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Behavioral Management and Animal Welfare

One element of the Yerkes National Primate Research Center's extensive Animal Care program is Behavioral Management, which applies science-based care to provide for the psychological well-being of our center’s nonhuman primates (NHPs). Our behavioral management personnel regularly publish their research findings and teach internally as well as nationally and internationally to help those who care for NHPs in research settings, zoos and sanctuaries do so based on the latest data and best practices.  

Yerkes Behavioral Management Mission

Promote, maintain and measure NHP well-being through collaboration with the center’s Veterinary Medicine, Animal Care, Colony Management and Research departments.

Objectives

  1. Promote species-appropriate and natural behaviors in the animals
  2. Prevent or treat behavioral problems

For each NHP, Yerkes personnel assess behavior, use the results to improve individual NHP well-being as well that of the entire colony, implement several behavioral management techniques concurrently (see below), apply science-based training methods and customize the approach to the needs of each animal. Techniques vary based on species, age, social history and temperament, along with requirements of research protocols. Emory's Institutional Animal Care and Use Committee's Environmental Enrichment for Nonhuman Primates policies and procedures help guide employees to best serve the needs of the animals in research, which enhances the value of Yerkes' science to improve human and animal health and lives.

Animal Welfare Science

Yerkes Behavioral Management personnel conduct scientific research to advance understanding of the welfare of NHPs living in a research setting. This research is conducted in real time while we implement a comprehehsive Behavioral Management program that includes: 1) Social Housing, 2) Environmental Enrichment and 3) Positive Reinforcement Training. This combination ensures program effectiveness, makes best use of center resources and helps Yerkes personnel regularly incorporate recent developments in animal welfare science.

1. Social Housing     

Social Housing is the cornerstone of Yerkes’ Behavioral Management program and is the primary method Yerkesemployees use to support NHP welfare. Because NHPs are social animalsand form complex social relationships, Yerkes socially houses the majority of our center’s NHPs, gives them indoor/outdoor access and facilitates their social interactions with other behavioral management techniques.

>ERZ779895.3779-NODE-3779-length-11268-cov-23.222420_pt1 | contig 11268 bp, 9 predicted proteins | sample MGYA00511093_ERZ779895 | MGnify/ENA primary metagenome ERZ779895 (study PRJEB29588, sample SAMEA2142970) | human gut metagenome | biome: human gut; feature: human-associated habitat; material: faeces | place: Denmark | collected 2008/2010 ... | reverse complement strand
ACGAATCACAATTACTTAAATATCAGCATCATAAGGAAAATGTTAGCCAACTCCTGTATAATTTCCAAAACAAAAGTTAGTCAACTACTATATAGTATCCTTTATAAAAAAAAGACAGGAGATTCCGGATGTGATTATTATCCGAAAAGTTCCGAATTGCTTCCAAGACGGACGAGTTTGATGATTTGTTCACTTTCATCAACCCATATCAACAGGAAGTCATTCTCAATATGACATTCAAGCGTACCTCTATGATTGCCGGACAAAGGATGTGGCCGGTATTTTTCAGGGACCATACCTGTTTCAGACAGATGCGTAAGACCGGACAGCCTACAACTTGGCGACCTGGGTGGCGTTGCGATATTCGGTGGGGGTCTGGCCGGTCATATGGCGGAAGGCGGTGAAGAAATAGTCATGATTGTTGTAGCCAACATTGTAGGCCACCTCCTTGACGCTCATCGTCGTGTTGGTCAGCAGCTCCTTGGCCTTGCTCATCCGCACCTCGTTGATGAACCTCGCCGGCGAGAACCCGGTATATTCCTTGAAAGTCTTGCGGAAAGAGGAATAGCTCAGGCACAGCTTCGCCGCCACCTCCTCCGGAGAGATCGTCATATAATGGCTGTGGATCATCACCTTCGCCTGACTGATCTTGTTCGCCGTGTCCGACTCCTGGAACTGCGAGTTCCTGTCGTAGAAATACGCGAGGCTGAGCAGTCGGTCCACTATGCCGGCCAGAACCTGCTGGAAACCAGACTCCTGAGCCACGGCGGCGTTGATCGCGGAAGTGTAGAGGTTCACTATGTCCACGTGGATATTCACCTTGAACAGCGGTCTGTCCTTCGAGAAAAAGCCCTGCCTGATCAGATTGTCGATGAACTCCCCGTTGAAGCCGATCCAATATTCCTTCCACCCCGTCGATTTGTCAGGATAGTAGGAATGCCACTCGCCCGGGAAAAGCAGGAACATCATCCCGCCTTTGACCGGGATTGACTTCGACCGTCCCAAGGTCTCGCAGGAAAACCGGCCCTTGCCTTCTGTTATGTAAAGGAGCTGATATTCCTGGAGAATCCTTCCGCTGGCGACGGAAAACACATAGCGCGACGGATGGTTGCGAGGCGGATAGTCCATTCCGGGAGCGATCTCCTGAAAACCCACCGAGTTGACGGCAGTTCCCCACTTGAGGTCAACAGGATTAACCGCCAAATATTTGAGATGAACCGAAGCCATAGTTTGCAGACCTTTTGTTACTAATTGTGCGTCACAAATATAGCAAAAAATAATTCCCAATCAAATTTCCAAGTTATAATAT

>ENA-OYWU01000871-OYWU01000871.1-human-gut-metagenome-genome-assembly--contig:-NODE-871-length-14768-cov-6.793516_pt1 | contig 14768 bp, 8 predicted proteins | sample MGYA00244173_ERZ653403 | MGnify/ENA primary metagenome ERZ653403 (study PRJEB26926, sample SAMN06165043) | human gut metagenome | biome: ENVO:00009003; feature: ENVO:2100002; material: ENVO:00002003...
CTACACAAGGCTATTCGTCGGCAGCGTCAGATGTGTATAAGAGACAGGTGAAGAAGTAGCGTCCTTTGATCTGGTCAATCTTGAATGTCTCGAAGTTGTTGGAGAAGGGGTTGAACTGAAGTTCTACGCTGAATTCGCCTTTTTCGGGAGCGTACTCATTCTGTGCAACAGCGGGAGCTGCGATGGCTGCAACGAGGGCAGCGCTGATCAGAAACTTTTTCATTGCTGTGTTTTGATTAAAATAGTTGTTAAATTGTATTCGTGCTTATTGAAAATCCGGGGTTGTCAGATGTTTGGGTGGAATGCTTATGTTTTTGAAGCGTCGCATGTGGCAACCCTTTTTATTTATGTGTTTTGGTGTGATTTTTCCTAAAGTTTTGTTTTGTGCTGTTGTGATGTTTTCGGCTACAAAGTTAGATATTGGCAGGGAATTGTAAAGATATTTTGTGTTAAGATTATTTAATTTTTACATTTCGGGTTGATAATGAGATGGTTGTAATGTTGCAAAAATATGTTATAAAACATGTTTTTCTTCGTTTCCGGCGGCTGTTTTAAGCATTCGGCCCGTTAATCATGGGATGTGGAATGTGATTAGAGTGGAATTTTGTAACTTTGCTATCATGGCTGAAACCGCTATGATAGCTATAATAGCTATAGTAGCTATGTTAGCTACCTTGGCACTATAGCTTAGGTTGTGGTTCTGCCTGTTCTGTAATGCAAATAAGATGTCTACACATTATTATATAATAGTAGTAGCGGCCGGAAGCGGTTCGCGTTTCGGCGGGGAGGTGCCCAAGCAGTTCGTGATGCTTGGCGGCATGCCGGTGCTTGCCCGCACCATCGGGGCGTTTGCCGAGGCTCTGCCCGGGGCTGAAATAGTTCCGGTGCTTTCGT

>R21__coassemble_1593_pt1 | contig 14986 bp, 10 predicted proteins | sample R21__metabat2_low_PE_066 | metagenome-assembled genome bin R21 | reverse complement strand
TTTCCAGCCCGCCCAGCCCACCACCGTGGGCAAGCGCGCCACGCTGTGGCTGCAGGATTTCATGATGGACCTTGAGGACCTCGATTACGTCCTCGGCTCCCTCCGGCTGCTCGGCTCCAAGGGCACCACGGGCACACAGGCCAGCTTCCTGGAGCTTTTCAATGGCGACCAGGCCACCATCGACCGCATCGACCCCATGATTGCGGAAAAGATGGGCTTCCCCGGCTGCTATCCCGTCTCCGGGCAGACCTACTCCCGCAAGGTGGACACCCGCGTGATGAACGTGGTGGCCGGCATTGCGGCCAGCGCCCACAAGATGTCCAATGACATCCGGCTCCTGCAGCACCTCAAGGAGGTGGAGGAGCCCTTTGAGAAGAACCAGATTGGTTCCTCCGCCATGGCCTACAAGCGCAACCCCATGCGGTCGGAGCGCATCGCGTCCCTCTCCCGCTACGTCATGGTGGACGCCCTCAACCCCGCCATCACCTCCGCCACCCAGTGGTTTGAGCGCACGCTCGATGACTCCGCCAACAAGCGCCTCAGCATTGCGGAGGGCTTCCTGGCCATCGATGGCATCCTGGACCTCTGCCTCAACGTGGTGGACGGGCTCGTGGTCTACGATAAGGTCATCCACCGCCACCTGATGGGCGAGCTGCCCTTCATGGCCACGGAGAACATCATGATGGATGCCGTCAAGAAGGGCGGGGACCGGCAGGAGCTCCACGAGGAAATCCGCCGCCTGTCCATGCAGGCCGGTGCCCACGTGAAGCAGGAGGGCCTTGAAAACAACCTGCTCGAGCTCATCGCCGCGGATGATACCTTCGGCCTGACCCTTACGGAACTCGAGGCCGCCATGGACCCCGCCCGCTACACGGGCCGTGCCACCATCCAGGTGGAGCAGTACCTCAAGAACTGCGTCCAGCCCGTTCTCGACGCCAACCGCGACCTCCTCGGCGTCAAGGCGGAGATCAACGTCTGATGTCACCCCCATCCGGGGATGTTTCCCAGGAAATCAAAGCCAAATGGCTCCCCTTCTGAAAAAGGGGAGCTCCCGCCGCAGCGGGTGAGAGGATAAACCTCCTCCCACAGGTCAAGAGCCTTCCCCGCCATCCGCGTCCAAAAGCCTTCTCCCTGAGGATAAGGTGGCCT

2. Environmental Enrichment

Environmental Enrichment encompasses a variety of methods to encourage the expression of species-appropriate behaviors, such as searching for and processing foods, exploring, manipulating and participating in physical activities, including climbing, running and jumping. Environmental enrichment can also help reduce and even prevent behavioral problems.

Foraging-ps.jpgYerkes’ feeding enrichment program focuses on increasing the time NHPs spend foraging and eating a variety of healthy and novel foods. We give our NHPs food puzzles and other devices that require effort, manipulation and problem solving, which extends feeding times in a species-appropriate manner. We also give a variety of foods throughout each day, such as popcorn, cereals, yogurt, salsa and fresh produce, including lettuces, herbs, cucumbers, onions, bananas and apples. 

Physical enrichment promotes active behavior, such as play, manipulation and increased activity, as well as rest. Play and manipulation may be with toys, paper and cardboard to encourage exploration, and increased activity may include swings and complex climbing structures that encourage jumping, running, climbing and social play. Rest may involve shaded areas and perches.

Also included within Environmental Enrichment is occupational enrichment and sensory enrichment.

Occupational enrichment creates problem-solving situations and includes computerized learning opportunities as well as food puzzles and toys that require the NHPs to use tools to remove hidden foods. 

Sensory enrichment items can be physical, auditory or visual, such as mirrors to enhance visual stimulation and classical music and nature sounds and scenes for the NHPs to hear and watch. We also offer natural and soft substrates, such as fleece, wood chips and wood blocks. In warmer months, we add water-based enrichment, such as pools, misters, ice cubes and ice blocks.

 

3. Positive Reinforcement Training

Yerkes’ animal training program emphasizes Positive Reinforcement Training techniques to teach primates to assist with daily care (husbandry), veterinary and research procedures. We give the animals rewards for behaviors that facilitate their care and research participation. Examples of such behaviors are moving (shifting) into a different enclosure so we can clean their housing areas and stepping onto a scale so we can check weights. Positive reinforcement training relies on the NHPs voluntarily participating, which gives them more control over the environment and reduces potential stress associated with routine procedures.